Development is moving more slowly in Warwick and Manheim townships these days.
The change takes a variety of forms — fewer applicants in some cases, less rapid progress on applications in others — and officials attribute it to an amalgam of economic factors and stricter planning.
"That's not necessarily bad," said Daniel Zimmerman, Warwick Township manager. "Before, we may have been a little hasty. There's definitely a more cautious approach to projects today."
Not that long ago, Zimmerman said, the township was "flatlined — just dead" in terms of pending projects. Officials decided a proactive approach was called for and started talking to businesses that were doing well despite the recession, asking how to help support them logistically.
That was about three years ago, and today Warwick has no shortage of proposals. Examples Zimmerman cites include plans for a Rock Lititz campus on a 95-acre tract at 36 W. Newport Road as a result of talking to the cluster of "entertainment support" businesses — Clair Global, Atomic Design and Tait Towers — and plans for another building in the health care cluster around Heart of Lancaster Regional Medical Center.
For smaller businesses, Zimmerman said, Warwick has tweaked its commercial district extending south from Weis along Route 501.
On the residential front, there's a proposal from 55-plus developer Traditions of America for a 247-home community adjacent to the hospital. Lititz Reserve is working on plans for a 190-home development targeted for residents 55 and older near the Lititz Public Library.
Nonetheless, projects are taking longer than they used to overall.
"Banks require far more information" than they used to, so funding for projects takes longer to arrange, Zimmerman said, and a smarter approach to growth by the municipality and entire local area has meant a longer path for some projects.
"Target was three-and-a-half years of work," Zimmerman said, referring to the store in Shoppes at Kissel Village that opened in 2011.
And, he said, Target donated $100,000 to downtown Lititz, for reasons that explain why the township is proceeding cautiously. The Borough of Lititz and Warwick Township have a close relationship, and the downtown is "the identity of the region." Warwick doesn't want growth to endanger that.
"That's what happens with a lot of downtowns," Zimmerman said. "They're empty, because everyone went out to the strip malls."
That concern was among several that the Warwick planning commission cited in December, when members unanimously declined to alter the zoning of a 32-acre lot at the intersection of 501 and East Millport Road to accommodate an extension of the Shoppes at Kissel Village.
In neighboring Manheim Township, the big proposal of note is Belmont, a retail and residential project at the intersection of Route 30 and Fruitville Pike.
The roughly 70-acre site is across the road from the Red Rose Commons shopping center. Developers led by Kennett Square firm R.J. Waters & Associates Inc. are applying for a conditional use, Planned Commercial Development-1, as codified in the township's new zoning ordinance adopted in 2011. Belmont is the first attempt to qualify for that particular use, which was not present in the former code.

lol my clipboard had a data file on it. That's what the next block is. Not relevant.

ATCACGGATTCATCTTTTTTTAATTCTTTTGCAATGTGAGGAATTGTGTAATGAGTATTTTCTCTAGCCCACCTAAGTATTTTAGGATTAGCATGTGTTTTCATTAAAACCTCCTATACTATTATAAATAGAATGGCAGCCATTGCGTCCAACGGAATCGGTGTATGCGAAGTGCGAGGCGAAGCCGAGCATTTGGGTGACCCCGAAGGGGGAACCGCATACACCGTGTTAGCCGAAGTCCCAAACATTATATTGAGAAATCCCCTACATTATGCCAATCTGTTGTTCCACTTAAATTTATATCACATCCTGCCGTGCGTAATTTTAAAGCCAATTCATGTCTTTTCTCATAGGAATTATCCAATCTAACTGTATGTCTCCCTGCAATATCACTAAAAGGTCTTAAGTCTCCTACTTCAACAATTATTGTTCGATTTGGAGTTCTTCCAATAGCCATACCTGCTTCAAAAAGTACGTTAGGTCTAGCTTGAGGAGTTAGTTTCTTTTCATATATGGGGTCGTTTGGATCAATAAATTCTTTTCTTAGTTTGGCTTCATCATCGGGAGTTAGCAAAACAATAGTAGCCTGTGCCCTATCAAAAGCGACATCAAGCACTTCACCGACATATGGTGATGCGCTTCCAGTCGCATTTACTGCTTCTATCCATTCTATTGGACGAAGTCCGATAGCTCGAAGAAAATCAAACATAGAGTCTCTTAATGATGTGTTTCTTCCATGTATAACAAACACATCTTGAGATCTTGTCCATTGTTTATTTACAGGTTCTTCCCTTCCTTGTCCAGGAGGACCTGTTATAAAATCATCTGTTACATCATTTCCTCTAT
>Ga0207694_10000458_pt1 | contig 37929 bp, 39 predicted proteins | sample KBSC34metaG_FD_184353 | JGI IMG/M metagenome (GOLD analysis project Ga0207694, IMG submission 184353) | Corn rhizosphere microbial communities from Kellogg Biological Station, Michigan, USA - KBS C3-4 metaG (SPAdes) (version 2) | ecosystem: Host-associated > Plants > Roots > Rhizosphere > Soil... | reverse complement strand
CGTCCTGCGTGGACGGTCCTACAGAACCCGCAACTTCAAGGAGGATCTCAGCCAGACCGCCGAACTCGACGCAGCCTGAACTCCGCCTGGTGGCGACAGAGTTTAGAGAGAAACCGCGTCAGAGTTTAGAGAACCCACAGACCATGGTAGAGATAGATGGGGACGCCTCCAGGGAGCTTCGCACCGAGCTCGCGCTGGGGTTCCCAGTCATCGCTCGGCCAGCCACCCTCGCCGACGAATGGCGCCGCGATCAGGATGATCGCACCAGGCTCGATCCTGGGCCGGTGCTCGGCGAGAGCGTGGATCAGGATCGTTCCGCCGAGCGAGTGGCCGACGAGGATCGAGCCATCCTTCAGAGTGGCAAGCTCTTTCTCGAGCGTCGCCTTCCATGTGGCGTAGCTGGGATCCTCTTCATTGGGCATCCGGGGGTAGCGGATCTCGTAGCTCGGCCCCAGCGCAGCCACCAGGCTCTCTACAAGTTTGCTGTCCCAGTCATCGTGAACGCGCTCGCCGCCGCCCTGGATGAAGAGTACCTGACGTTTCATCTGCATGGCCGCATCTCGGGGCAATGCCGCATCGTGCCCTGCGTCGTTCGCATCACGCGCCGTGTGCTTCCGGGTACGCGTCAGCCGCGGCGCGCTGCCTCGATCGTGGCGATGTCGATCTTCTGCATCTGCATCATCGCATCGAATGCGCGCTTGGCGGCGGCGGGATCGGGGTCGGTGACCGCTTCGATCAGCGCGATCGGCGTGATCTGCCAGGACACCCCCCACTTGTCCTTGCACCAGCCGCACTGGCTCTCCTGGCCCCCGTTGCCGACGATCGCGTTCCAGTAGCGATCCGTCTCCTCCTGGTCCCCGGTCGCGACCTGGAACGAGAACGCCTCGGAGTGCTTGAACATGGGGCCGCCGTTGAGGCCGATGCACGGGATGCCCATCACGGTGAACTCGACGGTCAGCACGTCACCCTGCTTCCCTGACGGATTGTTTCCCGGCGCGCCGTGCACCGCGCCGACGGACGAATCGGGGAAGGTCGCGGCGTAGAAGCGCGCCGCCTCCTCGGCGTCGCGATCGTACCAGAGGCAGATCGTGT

The project has been in a conditional use hearing since the fall, according to attorney Matt Crème, who is representing the developers.
"They've been giving us one or two sessions a month, two hours long," Crème said of the township. "We're probably going to continue in that process for the next two or three months."
There is no public or neighborhood opposition to the plan, Crème said, but the developers must convince the township that the project meets the requirements of the conditional use, much of which "is referenced in the ordinance by photographs of properties in other places that the ordinance asks us to emulate. So there's room for some subjectivity in that."
Michel Gibeault, chairman of the Manheim Township planning commission, said several small residential developments have been fully approved and are ready to be built, as well as plans for a school building at St. John Neumann Church's property on East Delp Road.
However, when it comes to new proposals, Gibeault said, the planning commission isn't seeing many right now. That's in contrast to the influx of projects it saw once it announced it was modifying its zoning ordinance. But he thinks the residential projects are a sign of recovery and is hopeful for the future.
"As the economy gets stronger, I would expect to see retail applications after the housing," Gibeault said. "There's some talk out there about more retail, and there are some vacant stores around the area, too. We try to encourage that those be filled up."
One property that Gibeault thinks could become a project of interest is the site of the former Host Town/Country Hearth Inn on Keller Avenue near the Amtrak station, which was purchased by Blackford Development Ltd.
No plans are concrete yet, she said, but they hope to finalize the plan within the next six months